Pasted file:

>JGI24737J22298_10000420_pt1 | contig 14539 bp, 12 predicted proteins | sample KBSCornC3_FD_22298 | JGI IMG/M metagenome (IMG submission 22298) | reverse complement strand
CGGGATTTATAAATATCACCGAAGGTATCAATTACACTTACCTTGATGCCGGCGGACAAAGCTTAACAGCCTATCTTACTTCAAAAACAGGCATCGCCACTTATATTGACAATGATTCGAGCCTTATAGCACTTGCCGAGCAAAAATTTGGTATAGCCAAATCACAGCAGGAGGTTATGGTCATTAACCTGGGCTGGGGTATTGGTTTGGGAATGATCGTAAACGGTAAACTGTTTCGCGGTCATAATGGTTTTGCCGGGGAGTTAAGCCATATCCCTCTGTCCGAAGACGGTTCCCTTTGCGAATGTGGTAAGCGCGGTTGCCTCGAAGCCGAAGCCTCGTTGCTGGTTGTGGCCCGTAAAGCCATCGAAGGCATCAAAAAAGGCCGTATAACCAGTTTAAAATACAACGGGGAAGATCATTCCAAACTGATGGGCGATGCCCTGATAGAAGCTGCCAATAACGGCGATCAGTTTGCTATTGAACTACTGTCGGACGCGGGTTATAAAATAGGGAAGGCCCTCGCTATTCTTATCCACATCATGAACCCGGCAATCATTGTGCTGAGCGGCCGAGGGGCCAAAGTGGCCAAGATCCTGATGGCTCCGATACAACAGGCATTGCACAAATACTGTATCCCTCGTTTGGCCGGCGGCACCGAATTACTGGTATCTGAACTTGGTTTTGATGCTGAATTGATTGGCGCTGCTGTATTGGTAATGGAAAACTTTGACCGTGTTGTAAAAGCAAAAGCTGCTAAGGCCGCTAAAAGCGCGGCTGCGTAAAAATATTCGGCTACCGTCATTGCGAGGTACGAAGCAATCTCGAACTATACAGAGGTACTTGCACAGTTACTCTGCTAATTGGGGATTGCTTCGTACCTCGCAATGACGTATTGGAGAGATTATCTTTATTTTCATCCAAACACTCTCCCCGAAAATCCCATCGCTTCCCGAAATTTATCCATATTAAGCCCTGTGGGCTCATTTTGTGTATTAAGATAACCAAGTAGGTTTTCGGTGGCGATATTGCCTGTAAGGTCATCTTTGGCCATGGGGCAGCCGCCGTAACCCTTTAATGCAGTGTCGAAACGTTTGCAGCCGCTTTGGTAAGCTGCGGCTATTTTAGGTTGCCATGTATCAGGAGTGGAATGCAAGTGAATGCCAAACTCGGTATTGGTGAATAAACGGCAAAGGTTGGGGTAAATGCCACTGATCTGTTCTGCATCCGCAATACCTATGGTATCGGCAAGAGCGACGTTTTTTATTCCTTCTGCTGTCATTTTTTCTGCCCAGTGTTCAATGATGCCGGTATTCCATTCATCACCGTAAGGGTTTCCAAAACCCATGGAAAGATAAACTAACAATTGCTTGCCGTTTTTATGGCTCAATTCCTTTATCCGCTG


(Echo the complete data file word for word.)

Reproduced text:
>JGI24737J22298_10000420_pt1 | contig 14539 bp, 12 predicted proteins | sample KBSCornC3_FD_22298 | JGI IMG/M metagenome (IMG submission 22298) | reverse complement strand
CGGGATTTATAAATATCACCGAAGGTATCAATTACACTTACCTTGATGCCGGCGGACAAAGCTTAACAGCCTATCTTACTTCAAAAACAGGCATCGCCACTTATATTGACAATGATTCGAGCCTTATAGCACTTGCCGAGCAAAAATTTGGTATAGCCAAATCACAGCAGGAGGTTATGGTCATTAACCTGGGCTGGGGTATTGGTTTGGGAATGATCGTAAACGGTAAACTGTTTCGCGGTCATAATGGTTTTGCCGGGGAGTTAAGCCATATCCCTCTGTCCGAAGACGGTTCCCTTTGCGAATGTGGTAAGCGCGGTTGCCTCGAAGCCGAAGCCTCGTTGCTGGTTGTGGCCCGTAAAGCCATCGAAGGCATCAAAAAAGGCCGTATAACCAGTTTAAAATACAACGGGGAAGATCATTCCAAACTGATGGGCGATGCCCTGATAGAAGCTGCCAATAACGGCGATCAGTTTGCTATTGAACTACTGTCGGACGCGGGTTATAAAATAGGGAAGGCCCTCGCTATTCTTATCCACATCATGAACCCGGCAATCATTGTGCTGAGCGGCCGAGGGGCCAAAGTGGCCAAGATCCTGATGGCTCCGATACAACAGGCATTGCACAAATACTGTATCCCTCGTTTGGCCGGCGGCACCGAATTACTGGTATCTGAACTTGGTTTTGATGCTGAATTGATTGGCGCTGCTGTATTGGTAATGGAAAACTTTGACCGTGTTGTAAAAGCAAAAGCTGCTAAGGCCGCTAAAAGCGCGGCTGCGTAAAAATATTCGGCTACCGTCATTGCGAGGTACGAAGCAATCTCGAACTATACAGAGGTACTTGCACAGTTACTCTGCTAATTGGGGATTGCTTCGTACCTCGCAATGACGTATTGGAGAGATTATCTTTATTTTCATCCAAACACTCTCCCCGAAAATCCCATCGCTTCCCGAAATTTATCCATATTAAGCCCTGTGGGCTCATTTTGTGTATTAAGATAACCAAGTAGGTTTTCGGTGGCGATATTGCCTGTAAGGTCATCTTTGGCCATGGGGCAGCCGCCGTAACCCTTTAATGCAGTGTCGAAACGTTTGCAGCCGCTTTGGTAAGCTGCGGCTATTTTAGGTTGCCATGTATCAGGAGTGGAATGCAAGTGAATGCCAAACTCGGTATTGGTGAATAAACGGCAAAGGTTGGGGTAAATGCCACTGATCTGTTCTGCATCCGCAATACCTATGGTATCGGCAAGAGCGACGTTTTTTATTCCTTCTGCTGTCATTTTTTCTGCCCAGTGTTCAATGATGCCGGTATTCCATTCATCACCGTAAGGGTTTCCAAAACCCATGGAAAGATAAACTAACAATTGCTTGCCGTTTTTATGGCTCAATTCCTTTATCCGCTG